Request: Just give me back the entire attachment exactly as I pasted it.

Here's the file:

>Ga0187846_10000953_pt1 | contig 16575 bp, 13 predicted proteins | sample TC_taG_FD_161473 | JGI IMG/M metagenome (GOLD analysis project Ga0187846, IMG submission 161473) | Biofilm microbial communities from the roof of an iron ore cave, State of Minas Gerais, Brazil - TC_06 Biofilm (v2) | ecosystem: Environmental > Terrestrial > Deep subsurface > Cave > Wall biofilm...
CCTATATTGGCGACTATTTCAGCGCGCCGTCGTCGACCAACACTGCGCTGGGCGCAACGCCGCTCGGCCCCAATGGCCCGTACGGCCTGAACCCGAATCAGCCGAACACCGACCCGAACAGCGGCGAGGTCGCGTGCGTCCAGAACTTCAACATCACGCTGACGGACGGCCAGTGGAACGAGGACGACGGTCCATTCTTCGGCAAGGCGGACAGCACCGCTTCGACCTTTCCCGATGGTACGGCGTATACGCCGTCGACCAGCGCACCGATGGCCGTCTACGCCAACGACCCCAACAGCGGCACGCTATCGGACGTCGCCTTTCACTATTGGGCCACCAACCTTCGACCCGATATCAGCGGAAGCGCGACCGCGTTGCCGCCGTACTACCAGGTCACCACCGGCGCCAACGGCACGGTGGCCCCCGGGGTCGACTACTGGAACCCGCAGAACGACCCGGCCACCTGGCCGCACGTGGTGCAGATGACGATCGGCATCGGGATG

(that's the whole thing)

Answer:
>Ga0187846_10000953_pt1 | contig 16575 bp, 13 predicted proteins | sample TC_taG_FD_161473 | JGI IMG/M metagenome (GOLD analysis project Ga0187846, IMG submission 161473) | Biofilm microbial communities from the roof of an iron ore cave, State of Minas Gerais, Brazil - TC_06 Biofilm (v2) | ecosystem: Environmental > Terrestrial > Deep subsurface > Cave > Wall biofilm...
CCTATATTGGCGACTATTTCAGCGCGCCGTCGTCGACCAACACTGCGCTGGGCGCAACGCCGCTCGGCCCCAATGGCCCGTACGGCCTGAACCCGAATCAGCCGAACACCGACCCGAACAGCGGCGAGGTCGCGTGCGTCCAGAACTTCAACATCACGCTGACGGACGGCCAGTGGAACGAGGACGACGGTCCATTCTTCGGCAAGGCGGACAGCACCGCTTCGACCTTTCCCGATGGTACGGCGTATACGCCGTCGACCAGCGCACCGATGGCCGTCTACGCCAACGACCCCAACAGCGGCACGCTATCGGACGTCGCCTTTCACTATTGGGCCACCAACCTTCGACCCGATATCAGCGGAAGCGCGACCGCGTTGCCGCCGTACTACCAGGTCACCACCGGCGCCAACGGCACGGTGGCCCCCGGGGTCGACTACTGGAACCCGCAGAACGACCCGGCCACCTGGCCGCACGTGGTGCAGATGACGATCGGCATCGGGATG